As I get ready for the Oakland Mock Newbery this coming Sunday, I’m thinking of the members of the many actual award committees, also doing some final re-reading and considering before they head to Boston to huddle in. They meet for two full days, as many hours as they can squeeze in, and deliver their decisions and draft press releases (still by hand?) to the press office Sunday, for final preparation for the awards press conference Monday morning January 11th, just two weeks away. If you’d like a close look at what’s in store for the committee, start on page 34 of the Newbery Manual.
I think that each person approaches this point of the deliberations differently. While of course I play in my head with different arrangements of my 1st, 2nd, and 3rd ballot choices, I resist it…I don’t like the idea of being to firm with my favorites until I have to be. (Yes, I can take forever to chose ice cream, though when it’s really time to move along, because I’ve teased out all the options, I can just go with my gut.) Instead, I like to turn to each title and review all its strengths and weaknesses, make a mental map, then move to the next. I’ll do this over and over in the same rotation, or mixing the order to hold different ones next to each other… I’m comparing, but not deciding. I want to have a well-developed and easy-to-mind analysis of each title, so that through the discussion, as the group collectively shapes its assessment of what makes “distinguished,” I can see clearly which books in my mind fit the description best.
What does make distinguished? The Newbery criteria give us handles, though what makes a “distinguished contribution” in “Delineation of a setting; Appropriateness of style; etc” is ultimately each committee’s decision. I think that what excites me most about these discussions is learning from colleagues what they feel about this. I’ve always brought with me a strong appreciation for sentence-level writing and narrative structure in novels of the kind that rivals the best in adult fiction. I have a personal penchant for the quirky and dark. I’ve learned from colleagues, over the years, how to read and appreciate nonfiction, humor, and the wonderful straightforward contemporary novels that were never my own thing. So now, what I “know” about what makes distinguished writing for kids is based on my own reading reactions, this learned reaction (which I have to practice, constantly, as I read outside my own tastes), and as much as possible what I can glean from kids themselves.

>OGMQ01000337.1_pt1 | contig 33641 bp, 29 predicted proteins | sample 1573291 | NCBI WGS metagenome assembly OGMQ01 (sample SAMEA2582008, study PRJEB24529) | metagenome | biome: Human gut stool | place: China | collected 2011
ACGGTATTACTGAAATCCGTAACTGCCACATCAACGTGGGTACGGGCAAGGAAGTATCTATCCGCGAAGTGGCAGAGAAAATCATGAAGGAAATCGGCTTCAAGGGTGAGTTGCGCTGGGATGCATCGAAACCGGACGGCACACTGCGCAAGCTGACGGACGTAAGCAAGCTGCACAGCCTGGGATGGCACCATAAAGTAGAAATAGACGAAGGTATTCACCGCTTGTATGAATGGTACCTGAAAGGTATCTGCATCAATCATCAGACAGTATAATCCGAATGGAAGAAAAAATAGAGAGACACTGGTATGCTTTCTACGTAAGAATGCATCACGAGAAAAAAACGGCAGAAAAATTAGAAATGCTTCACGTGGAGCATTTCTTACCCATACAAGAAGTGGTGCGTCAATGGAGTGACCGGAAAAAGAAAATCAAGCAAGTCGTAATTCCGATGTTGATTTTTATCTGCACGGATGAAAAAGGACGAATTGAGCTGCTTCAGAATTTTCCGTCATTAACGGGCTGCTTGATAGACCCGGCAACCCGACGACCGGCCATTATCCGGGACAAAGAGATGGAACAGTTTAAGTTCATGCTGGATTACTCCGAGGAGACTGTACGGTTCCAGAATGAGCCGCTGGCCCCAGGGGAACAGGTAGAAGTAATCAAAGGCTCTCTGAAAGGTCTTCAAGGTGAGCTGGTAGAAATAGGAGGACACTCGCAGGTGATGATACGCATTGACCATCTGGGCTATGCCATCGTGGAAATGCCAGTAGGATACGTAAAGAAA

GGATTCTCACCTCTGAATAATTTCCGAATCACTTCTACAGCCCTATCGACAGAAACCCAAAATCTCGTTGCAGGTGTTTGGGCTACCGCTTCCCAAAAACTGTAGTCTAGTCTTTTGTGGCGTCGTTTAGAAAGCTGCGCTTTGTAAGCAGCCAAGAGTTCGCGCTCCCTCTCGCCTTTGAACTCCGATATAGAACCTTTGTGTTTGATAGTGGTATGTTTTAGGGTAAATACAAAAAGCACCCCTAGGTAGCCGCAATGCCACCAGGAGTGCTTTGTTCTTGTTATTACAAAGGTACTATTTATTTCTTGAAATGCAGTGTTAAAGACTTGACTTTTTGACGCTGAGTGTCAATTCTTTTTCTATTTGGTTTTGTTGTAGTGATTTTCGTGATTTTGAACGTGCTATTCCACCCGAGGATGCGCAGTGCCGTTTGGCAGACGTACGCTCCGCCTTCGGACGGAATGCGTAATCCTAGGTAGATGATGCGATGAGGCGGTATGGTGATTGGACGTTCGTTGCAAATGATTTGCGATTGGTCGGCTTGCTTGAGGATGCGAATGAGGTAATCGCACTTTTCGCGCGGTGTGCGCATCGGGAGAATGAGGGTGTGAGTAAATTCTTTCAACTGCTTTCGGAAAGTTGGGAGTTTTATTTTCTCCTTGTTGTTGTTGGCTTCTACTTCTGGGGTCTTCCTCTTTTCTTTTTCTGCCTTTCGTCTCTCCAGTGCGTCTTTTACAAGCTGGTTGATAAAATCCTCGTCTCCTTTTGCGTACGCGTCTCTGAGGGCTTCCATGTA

So what do we know about what kids think about what they read? As much as we press them to tell us in a multitude of ways, sometimes I feel like it’s a black box, since kids responses so often are conditioned by the context in which they are asked, and their expectations for needing to please, or give the right answer. Good teachers I think probably get the closest to it, for individual students. Public librarians, for a “crowd-sourced” sense of a larger community. Scholastic’s biannual Kids & Family Reading Report tries to tell us, and while I find the form of the questions to be a little leading, the fact that 91% of kids agree with the statement “My favorite books are the ones that I have picked out myself” assures me that what I see in libraries is true. Kids are looking for the book that speaks to them, whether or not they know what it is yet. If we can use the awards to provoke a wide variety of truly excellent work (whether the award winners themselves, or just the publishing output that reaches for the awards), then I think we are on the right track.
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About Nina Lindsay
Nina Lindsay is the Children's Services Coordinator at the Oakland Public Library, CA. She chaired the 2008 Newbery Committee, and served on the 2004 and 1998 committees. You can reach her at email@example.com
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